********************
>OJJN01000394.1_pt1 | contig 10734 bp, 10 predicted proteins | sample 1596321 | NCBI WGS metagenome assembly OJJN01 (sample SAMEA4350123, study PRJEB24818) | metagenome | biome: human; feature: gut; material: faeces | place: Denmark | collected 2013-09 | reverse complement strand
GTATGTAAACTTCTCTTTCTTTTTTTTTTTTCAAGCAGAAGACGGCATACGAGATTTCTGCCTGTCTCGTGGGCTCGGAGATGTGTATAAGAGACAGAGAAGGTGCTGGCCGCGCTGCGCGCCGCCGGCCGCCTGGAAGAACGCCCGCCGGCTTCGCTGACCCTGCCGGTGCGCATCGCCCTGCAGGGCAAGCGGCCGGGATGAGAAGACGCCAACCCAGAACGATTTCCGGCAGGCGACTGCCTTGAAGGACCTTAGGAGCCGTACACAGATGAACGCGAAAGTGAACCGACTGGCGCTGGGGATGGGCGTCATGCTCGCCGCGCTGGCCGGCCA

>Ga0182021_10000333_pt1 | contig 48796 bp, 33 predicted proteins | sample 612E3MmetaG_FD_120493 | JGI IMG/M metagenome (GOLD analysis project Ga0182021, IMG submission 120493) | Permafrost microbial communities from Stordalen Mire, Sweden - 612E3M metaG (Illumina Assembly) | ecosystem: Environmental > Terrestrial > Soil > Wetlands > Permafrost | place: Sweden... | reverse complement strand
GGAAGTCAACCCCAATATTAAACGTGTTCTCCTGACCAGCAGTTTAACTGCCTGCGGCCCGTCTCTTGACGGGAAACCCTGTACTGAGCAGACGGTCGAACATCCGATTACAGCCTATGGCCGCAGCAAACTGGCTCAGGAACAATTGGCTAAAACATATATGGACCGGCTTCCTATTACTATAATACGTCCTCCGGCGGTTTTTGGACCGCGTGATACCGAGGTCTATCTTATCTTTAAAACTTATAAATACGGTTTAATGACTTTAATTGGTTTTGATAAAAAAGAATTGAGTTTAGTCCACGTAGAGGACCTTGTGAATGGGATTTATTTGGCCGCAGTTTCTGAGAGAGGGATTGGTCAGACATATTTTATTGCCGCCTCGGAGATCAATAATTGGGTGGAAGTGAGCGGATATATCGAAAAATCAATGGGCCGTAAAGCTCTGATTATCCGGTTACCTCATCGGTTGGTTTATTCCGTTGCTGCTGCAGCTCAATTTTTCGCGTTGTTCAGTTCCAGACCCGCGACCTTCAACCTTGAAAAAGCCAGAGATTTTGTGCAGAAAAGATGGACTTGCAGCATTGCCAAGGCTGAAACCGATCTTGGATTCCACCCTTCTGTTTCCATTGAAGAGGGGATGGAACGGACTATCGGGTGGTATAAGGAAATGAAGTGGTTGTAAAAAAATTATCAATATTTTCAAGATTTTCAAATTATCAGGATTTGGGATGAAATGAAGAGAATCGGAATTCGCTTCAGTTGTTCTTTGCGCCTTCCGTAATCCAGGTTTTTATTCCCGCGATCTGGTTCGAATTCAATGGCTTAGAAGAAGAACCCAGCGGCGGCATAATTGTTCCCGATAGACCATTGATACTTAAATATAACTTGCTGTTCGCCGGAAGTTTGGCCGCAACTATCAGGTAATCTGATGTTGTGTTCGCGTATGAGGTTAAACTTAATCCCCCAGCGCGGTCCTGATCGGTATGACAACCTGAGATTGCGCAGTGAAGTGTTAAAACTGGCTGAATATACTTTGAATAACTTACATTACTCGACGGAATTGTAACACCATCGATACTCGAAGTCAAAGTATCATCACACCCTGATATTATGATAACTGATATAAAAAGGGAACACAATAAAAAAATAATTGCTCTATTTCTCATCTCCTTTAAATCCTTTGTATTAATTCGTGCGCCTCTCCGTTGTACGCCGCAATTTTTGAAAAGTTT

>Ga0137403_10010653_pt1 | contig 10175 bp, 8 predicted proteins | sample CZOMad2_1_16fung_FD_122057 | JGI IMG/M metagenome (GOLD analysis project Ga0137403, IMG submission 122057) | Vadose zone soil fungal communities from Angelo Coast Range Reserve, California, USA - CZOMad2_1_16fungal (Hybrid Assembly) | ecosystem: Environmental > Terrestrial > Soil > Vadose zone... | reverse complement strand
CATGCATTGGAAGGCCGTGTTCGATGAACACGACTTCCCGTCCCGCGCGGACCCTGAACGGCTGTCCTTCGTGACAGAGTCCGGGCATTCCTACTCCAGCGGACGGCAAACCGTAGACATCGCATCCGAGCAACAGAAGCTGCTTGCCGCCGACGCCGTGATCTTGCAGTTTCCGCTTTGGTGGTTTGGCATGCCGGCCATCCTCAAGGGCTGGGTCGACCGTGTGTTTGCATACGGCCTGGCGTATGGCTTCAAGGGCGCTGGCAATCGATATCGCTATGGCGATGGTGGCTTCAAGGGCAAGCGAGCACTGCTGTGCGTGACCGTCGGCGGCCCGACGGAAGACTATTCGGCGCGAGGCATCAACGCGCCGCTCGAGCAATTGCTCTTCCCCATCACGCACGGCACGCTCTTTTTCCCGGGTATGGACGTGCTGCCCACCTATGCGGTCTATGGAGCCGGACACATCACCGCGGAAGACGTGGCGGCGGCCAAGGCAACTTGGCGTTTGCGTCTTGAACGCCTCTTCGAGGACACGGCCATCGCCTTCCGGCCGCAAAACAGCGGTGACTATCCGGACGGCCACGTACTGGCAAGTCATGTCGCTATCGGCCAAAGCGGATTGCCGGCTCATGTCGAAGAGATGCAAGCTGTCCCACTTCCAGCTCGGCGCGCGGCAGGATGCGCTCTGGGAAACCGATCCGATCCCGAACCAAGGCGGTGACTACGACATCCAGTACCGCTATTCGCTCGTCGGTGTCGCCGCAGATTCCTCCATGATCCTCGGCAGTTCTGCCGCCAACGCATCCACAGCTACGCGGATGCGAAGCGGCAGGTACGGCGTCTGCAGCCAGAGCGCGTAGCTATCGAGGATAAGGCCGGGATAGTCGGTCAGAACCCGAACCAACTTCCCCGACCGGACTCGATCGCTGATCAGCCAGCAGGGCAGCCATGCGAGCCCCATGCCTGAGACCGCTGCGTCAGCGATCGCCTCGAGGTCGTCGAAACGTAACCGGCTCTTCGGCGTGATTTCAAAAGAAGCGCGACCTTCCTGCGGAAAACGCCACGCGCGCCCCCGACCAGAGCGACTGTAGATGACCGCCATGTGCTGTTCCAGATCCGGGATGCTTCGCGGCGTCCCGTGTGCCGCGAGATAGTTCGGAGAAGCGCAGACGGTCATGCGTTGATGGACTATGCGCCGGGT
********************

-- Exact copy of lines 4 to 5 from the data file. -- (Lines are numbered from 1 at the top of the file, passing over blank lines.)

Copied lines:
GGAAGTCAACCCCAATATTAAACGTGTTCTCCTGACCAGCAGTTTAACTGCCTGCGGCCCGTCTCTTGACGGGAAACCCTGTACTGAGCAGACGGTCGAACATCCGATTACAGCCTATGGCCGCAGCAAACTGGCTCAGGAACAATTGGCTAAAACATATATGGACCGGCTTCCTATTACTATAATACGTCCTCCGGCGGTTTTTGGACCGCGTGATACCGAGGTCTATCTTATCTTTAAAACTTATAAATACGGTTTAATGACTTTAATTGGTTTTGATAAAAAAGAATTGAGTTTAGTCCACGTAGAGGACCTTGTGAATGGGATTTATTTGGCCGCAGTTTCTGAGAGAGGGATTGGTCAGACATATTTTATTGCCGCCTCGGAGATCAATAATTGGGTGGAAGTGAGCGGATATATCGAAAAATCAATGGGCCGTAAAGCTCTGATTATCCGGTTACCTCATCGGTTGGTTTATTCCGTTGCTGCTGCAGCTCAATTTTTCGCGTTGTTCAGTTCCAGACCCGCGACCTTCAACCTTGAAAAAGCCAGAGATTTTGTGCAGAAAAGATGGACTTGCAGCATTGCCAAGGCTGAAACCGATCTTGGATTCCACCCTTCTGTTTCCATTGAAGAGGGGATGGAACGGACTATCGGGTGGTATAAGGAAATGAAGTGGTTGTAAAAAAATTATCAATATTTTCAAGATTTTCAAATTATCAGGATTTGGGATGAAATGAAGAGAATCGGAATTCGCTTCAGTTGTTCTTTGCGCCTTCCGTAATCCAGGTTTTTATTCCCGCGATCTGGTTCGAATTCAATGGCTTAGAAGAAGAACCCAGCGGCGGCATAATTGTTCCCGATAGACCATTGATACTTAAATATAACTTGCTGTTCGCCGGAAGTTTGGCCGCAACTATCAGGTAATCTGATGTTGTGTTCGCGTATGAGGTTAAACTTAATCCCCCAGCGCGGTCCTGATCGGTATGACAACCTGAGATTGCGCAGTGAAGTGTTAAAACTGGCTGAATATACTTTGAATAACTTACATTACTCGACGGAATTGTAACACCATCGATACTCGAAGTCAAAGTATCATCACACCCTGATATTATGATAACTGATATAAAAAGGGAACACAATAAAAAAATAATTGCTCTATTTCTCATCTCCTTTAAATCCTTTGTATTAATTCGTGCGCCTCTCCGTTGTACGCCGCAATTTTTGAAAAGTTT

>Ga0137403_10010653_pt1 | contig 10175 bp, 8 predicted proteins | sample CZOMad2_1_16fung_FD_122057 | JGI IMG/M metagenome (GOLD analysis project Ga0137403, IMG submission 122057) | Vadose zone soil fungal communities from Angelo Coast Range Reserve, California, USA - CZOMad2_1_16fungal (Hybrid Assembly) | ecosystem: Environmental > Terrestrial > Soil > Vadose zone... | reverse complement strand